On the evening of January 23, a court in Ankara decided to reverse a previous ruling and allow the population of Turkey to visit YouTube. For the previous four days all access to the popular video-sharing site had been blocked by a previous court ruling on the grounds that one of the videos insulted the memory of Mustafa Kemal Ataturk (1881–1938), who founded the modern Turkish Republic in 1923.
In March 2007, a similar decision by the courts to block access to YouTube on the grounds that one of the videos insulted Ataturk caused a domestic outcry from advocates of freedom of expression in Turkey and considerable international bewilderment. On that occasion, the video was a rather childish collage put together by a Greek nationalist youth claiming that Ataturk had been homosexual. Under almost any circumstances the video would have been simply ignored. However, the court ruling ensured that the “insult” to Ataturk’s memory received tens of thousands of extra hits as Internet users from everywhere except Turkey logged on to see what all the fuss was about. As a result, the ruling became not only counterproductive but exposed Turkey in general, and its judicial system in particular, to widespread ridicule.
At first sight, it is difficult to find a logical explanation for the decision last week by the court in Ankara to repeat the mistake. However, in many ways, it is a symptom of a continuing broader failure in Turkey to internalize the concept of freedom of expression. There is no question that the situation is considerably better than 15 or even 10 years ago. But the process is far from complete. Perhaps more worryingly, progress has stalled and there have recently even been signs of a regression.
Despite pressure from the EU, the ruling Justice and Development Party (AKP) has yet to abolish Article 301 of the Turkish Penal Code, which makes it a criminal offence to denigrate “Turkishness.” Justice Minister Mehmet Ali Sahin recently announced that proposals to amend the article would go before parliament before the end of January (NTV, CNNTurk, January 24). However, the proposed changes are cosmetic and will satisfy neither the EU nor advocates of freedom of expression inside Turkey (see EDM, January 8).
Despite the public rhetoric about their commitment to freedom of expression, the leaders of the AKP have hardly been leading by example. Prime Minister Recep Tayyip Erdogan has taken more journalists and cartoonists to court than any of his predecessors, most famously insisting on prosecuting a cartoonist for comparing his uncertainty about how to go about lifting the headscarf ban (see EDM, January 16) with a kitten becoming entangled in a ball of yarn. Most recently Erdogan’s erstwhile AKP colleague President Abdullah Gul has taken two cartoonists to court for questioning gifts Gul received from the Saudi royal family and a business venture set up by Gul’s 16 year-old son (Radikal, January 24).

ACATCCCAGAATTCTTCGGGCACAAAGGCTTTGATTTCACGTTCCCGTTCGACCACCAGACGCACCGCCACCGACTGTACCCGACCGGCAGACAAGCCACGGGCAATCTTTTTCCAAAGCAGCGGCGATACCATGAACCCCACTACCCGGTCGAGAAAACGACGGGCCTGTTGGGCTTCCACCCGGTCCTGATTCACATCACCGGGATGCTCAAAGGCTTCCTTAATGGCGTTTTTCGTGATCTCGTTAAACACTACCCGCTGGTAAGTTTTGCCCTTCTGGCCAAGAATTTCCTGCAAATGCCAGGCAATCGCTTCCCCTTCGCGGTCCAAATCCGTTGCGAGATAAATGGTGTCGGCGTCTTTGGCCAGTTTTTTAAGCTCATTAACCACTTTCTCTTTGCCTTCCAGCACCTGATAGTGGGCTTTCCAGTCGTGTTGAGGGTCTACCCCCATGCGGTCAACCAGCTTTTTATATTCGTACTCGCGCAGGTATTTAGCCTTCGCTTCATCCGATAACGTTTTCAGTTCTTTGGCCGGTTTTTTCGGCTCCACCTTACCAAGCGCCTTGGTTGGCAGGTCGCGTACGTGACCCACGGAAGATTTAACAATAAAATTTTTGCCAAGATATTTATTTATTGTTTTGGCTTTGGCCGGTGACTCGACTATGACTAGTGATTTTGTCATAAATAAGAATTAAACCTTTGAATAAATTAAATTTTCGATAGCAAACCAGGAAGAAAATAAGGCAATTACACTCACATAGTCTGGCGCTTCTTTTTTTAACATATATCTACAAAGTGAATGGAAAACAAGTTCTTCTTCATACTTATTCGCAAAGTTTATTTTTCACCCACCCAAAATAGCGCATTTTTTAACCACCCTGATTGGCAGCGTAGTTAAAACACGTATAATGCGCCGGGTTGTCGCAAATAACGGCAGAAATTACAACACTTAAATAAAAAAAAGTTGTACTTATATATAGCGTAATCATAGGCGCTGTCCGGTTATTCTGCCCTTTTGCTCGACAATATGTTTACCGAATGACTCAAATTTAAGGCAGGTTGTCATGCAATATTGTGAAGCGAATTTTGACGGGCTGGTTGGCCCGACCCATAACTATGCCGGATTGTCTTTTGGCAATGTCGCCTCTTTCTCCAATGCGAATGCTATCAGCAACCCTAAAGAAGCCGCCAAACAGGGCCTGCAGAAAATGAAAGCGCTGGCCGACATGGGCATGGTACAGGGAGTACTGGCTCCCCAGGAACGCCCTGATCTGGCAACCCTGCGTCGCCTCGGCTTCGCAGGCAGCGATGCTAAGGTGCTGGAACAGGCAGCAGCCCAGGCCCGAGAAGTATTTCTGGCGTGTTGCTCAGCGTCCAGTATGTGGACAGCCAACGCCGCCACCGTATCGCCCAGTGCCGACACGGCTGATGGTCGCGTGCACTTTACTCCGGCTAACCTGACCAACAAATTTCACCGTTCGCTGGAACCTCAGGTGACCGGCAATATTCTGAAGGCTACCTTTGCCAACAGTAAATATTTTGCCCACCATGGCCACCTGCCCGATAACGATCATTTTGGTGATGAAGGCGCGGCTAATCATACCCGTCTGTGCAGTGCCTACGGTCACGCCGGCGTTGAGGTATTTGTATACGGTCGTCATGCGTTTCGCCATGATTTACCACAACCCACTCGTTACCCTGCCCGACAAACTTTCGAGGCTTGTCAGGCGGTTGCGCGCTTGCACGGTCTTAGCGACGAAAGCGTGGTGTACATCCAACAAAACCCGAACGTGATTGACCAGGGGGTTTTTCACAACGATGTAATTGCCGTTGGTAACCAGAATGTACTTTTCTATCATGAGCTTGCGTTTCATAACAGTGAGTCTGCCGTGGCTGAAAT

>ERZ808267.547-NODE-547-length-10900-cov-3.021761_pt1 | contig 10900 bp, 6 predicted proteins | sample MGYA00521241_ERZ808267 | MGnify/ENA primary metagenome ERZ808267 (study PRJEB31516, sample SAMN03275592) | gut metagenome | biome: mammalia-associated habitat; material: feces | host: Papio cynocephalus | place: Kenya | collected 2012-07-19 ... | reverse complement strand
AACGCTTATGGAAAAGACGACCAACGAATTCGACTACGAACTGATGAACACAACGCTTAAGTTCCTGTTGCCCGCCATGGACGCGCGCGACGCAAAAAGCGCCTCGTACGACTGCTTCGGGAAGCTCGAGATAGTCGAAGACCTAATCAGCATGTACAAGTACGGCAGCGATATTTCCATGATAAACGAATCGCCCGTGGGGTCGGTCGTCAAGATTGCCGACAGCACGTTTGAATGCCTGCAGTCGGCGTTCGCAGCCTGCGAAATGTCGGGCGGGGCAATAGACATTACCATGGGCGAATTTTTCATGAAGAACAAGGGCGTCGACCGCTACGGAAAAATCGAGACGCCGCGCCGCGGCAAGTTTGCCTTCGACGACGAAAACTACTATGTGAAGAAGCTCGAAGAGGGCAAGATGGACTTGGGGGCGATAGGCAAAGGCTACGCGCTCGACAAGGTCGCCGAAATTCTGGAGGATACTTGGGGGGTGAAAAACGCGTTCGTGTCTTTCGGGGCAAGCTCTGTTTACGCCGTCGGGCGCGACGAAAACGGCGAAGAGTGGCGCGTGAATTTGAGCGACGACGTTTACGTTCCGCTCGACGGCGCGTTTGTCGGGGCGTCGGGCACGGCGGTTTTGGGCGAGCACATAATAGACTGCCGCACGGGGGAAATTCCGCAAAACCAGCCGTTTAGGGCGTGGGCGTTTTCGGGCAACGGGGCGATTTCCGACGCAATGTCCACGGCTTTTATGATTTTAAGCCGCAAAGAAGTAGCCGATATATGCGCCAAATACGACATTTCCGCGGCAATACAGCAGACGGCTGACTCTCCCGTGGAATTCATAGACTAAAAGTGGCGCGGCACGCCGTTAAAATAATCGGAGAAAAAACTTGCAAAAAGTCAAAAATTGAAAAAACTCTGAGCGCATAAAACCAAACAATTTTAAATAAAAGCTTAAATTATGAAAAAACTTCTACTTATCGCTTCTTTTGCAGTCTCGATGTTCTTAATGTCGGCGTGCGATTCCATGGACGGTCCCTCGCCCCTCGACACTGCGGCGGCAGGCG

Although it has only been the high profile cases – such as the prosecution of Nobel Laureate Orhan Pamuk – that have attracted international attention, a report by the Independent Communications Network (BIA) notes that 55 people were prosecuted under Article 301 in 2007. Another 199 journalists and writers were taken to court under other provisions of the Turkish Penal Code. Most alarmingly, 2007 also witnessed an increase in attacks on members of the media. BIA reported that 34 journalists and 12 media organs were attacked in Turkey in 2007, mostly by Turkish ultranationalists. Most notoriously, on January 19, 2007, the Turkish-Armenian journalist Hrant Dink was murdered by an ultranationalist youth with connections to members of the Turkish security forces (www.bianet.org).
The tightest restrictions on freedom of expression continue to be applied to Turkey’s Kurdish minority. Although Kurds are theoretically now allowed to speak and publish in their own languages, in practice many restrictions remain and the Turkish authorities continue to regard even the most innocuous of statements as evidence of an attempt to call for the creation of an independent state; even peacefully advocating one remains a criminal offense in Turkey. Yet finding a legal pretext to suppress publications often results in the authorities descending beyond the merely repressive into the absurd.
The Public Prosecutor in the city of Gaziantep in the predominantly Kurdish southeast of Turkey recently ordered the confiscation of the January 17 edition of a local newspaper called Coban Atesi. The newspaper’s offence was to publish a short biography and a few poems by a Kurdish writer and to write his name, in the modified Latin alphabet used by Kurds, as Abdula Pesew. Twenty-one people associated with the newspaper were then charged under Article 222 of the Turkish Penal Code, which makes its an offense to violate Law No. 671 of 1925 in which Ataturk ordered that henceforth the Turkish language would be written in a modified Latin alphabet rather than the Arabic script that had been used previously. However, unlike the one used for Kurdish, Ataturk’s modified Latin alphabet did not include the letter “w.” If found guilty, the defendants face the prospect of a jail term (Bianet, January 22).
Prosecutions of Kurds for using the letter “w” are nothing new. There are already several ongoing cases against other Kurdish writers that were initiated in 2007. However, the Turkish authorities have been curiously selective in their application of Article 222. After all, every official website in Turkey, including the one of the Justice Ministry that oversees all courts, has the letter “w” in its web address.